In a recent column (Facts hurt bond issue opponents’ arguments), the Wichita Eagle’s Mark McCormick shows that he’s as adept at overlooking facts and reason and twisting an argument as is anyone.
For example, McCormick takes some bond opponents to task because they admitted they haven’t been to schools to observe overcrowding. But if opponents don’t disagree that some schools are overcrowded, why should this matter? This is an example of McCormick using an ad hominem attack, meaning he’s attacking the messenger rather than the message and the facts.
Then, McCormick makes the case that bond issue opponents don’t care enough about Wichita’s schoolchildren to spend an “estimated $1 a week on them.” This argument, derived from the school district’s estimate that the bond issue will cost the owner of a $100,000 home about $42.55 per year, is disingenuous. Bond issue supporters treat this as though it was the total cost of the bond issue, but it leaves out huge costs that someone will pay. A better realization of the cost of the bond issue is to take the annual cost to retire the bond (some $30,000,000, and rising as long-term interest rates rise) and divide it by the number of people living in USD 259. The result — about $95 — represents the true cost of the bond issue. It captures all the increased taxes that businesses and utilities will ask their customers to pay. For a family of four living in that $100,000 house, it’s $380 per year in increased tax burden.
McCormick also doesn’t want to mention the tremendous resources that USD 259 already has at its disposal. It’s likely that per-student spending this year will exceed $13,000. Spending by USD 259 amounts to $1,927 per year for each person living in the district. That much has to be raised each year in taxation — federal, state, and local — to pay for USD 259’s spending.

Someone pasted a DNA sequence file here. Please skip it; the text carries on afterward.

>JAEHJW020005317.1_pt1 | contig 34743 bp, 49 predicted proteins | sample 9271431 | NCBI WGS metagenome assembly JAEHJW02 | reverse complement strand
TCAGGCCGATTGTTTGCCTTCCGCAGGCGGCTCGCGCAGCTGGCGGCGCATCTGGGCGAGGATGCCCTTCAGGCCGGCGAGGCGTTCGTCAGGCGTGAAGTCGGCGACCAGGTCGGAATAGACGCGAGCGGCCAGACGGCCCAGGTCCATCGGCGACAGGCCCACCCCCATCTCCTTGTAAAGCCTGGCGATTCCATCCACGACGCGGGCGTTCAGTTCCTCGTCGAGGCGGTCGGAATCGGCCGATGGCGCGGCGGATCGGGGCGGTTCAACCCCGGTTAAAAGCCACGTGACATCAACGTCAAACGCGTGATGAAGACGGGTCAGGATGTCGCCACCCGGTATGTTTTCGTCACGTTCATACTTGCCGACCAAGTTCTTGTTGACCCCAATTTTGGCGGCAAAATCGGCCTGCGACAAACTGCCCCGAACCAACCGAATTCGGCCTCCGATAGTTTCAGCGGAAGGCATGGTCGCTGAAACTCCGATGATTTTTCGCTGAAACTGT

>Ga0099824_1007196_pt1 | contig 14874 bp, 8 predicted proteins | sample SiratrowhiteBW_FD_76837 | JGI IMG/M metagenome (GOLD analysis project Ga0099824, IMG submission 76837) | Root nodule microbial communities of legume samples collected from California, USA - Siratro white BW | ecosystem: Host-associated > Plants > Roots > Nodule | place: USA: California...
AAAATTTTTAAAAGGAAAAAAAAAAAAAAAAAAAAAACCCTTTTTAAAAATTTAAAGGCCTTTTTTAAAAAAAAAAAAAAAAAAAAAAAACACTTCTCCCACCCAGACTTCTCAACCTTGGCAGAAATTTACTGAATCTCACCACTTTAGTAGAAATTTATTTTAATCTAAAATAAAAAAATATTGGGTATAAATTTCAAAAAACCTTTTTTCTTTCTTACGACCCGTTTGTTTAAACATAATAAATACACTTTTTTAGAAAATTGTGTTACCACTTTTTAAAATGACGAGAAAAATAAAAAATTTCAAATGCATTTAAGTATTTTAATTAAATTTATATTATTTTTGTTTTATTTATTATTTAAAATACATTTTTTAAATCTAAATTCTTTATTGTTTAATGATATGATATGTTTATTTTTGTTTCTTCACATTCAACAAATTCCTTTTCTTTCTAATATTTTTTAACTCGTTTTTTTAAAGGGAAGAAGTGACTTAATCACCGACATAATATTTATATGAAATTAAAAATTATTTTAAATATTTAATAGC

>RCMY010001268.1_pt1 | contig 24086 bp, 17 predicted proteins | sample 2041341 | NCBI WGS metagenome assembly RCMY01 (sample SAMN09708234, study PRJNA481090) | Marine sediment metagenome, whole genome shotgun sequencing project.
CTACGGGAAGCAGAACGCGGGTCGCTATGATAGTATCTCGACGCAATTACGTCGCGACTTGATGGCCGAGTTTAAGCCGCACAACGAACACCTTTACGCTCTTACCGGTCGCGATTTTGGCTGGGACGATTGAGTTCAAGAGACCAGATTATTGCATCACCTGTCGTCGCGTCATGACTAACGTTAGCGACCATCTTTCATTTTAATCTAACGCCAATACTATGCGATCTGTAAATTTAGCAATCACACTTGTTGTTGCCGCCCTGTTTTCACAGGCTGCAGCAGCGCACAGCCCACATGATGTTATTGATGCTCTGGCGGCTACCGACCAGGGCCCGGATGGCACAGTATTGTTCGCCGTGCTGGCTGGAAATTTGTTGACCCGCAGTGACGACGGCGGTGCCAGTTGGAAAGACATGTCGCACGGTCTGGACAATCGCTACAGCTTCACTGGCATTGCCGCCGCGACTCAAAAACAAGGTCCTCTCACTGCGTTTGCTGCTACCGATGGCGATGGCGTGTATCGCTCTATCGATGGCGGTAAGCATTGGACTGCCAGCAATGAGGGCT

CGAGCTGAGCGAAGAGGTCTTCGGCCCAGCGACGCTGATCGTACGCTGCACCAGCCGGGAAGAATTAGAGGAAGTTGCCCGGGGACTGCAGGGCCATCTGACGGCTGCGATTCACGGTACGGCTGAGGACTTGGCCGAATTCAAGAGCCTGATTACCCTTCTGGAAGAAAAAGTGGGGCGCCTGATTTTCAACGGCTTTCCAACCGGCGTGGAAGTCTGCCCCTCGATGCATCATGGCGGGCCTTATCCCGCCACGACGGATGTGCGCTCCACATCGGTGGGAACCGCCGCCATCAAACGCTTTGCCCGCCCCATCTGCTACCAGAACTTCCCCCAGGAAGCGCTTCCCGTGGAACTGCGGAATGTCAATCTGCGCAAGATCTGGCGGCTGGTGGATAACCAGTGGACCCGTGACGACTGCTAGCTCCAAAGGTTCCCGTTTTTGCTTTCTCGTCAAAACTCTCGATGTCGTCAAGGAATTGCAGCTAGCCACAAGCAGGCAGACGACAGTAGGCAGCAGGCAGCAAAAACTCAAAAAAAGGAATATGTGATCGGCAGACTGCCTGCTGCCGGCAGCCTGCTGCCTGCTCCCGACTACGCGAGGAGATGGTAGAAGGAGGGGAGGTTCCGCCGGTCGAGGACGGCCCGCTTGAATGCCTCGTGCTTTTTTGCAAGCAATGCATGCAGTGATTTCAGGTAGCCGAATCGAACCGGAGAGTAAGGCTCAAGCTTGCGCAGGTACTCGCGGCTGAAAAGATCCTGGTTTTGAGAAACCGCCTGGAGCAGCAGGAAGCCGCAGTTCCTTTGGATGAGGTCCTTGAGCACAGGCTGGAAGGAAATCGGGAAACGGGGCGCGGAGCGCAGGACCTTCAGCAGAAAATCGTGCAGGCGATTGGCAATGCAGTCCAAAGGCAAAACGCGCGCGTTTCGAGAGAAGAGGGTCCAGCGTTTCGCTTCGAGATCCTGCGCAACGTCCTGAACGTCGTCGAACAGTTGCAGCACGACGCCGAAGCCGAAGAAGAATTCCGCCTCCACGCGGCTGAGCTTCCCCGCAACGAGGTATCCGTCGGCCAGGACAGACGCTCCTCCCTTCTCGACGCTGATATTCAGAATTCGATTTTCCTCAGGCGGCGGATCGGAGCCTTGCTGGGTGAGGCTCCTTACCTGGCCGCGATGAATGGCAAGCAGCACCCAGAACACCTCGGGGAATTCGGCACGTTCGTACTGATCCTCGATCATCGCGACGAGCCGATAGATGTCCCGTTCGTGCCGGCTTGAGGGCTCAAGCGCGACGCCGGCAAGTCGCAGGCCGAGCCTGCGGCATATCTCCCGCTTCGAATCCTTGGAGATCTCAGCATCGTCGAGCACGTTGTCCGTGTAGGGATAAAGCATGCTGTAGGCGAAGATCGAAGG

It’s also disingenuous — in fact, it’s a lie — for McCormick to claim that bond opponent don’t care about kids. Just because we may not subscribe to McCormick’s belief that a government monopoly is the best way to educate children, and just because we don’t go along with everything that USD 259 wants, that doesn’t mean that we don’t value education and that we don’t value Wichita’s schoolchildren and their future.
If McCormick had attended the showing of Flunked the Movie, he would have seen examples of how small reforms in the way schools do things can make big differences. These schools that are successfully teaching children that the public schools failed are not shiny and new. Their classrooms are crowded in some cases. One school doesn’t even have computers for the students.
But these schools don’t subscribe to the educationist orthodoxy that rules the Wichita school district, and apparently, the thinking of Mark McCormick and the rest of the Wichita Eagle editorial board. It is this thinking and mindset that is the greatest danger to the future of schoolchildren in Wichita.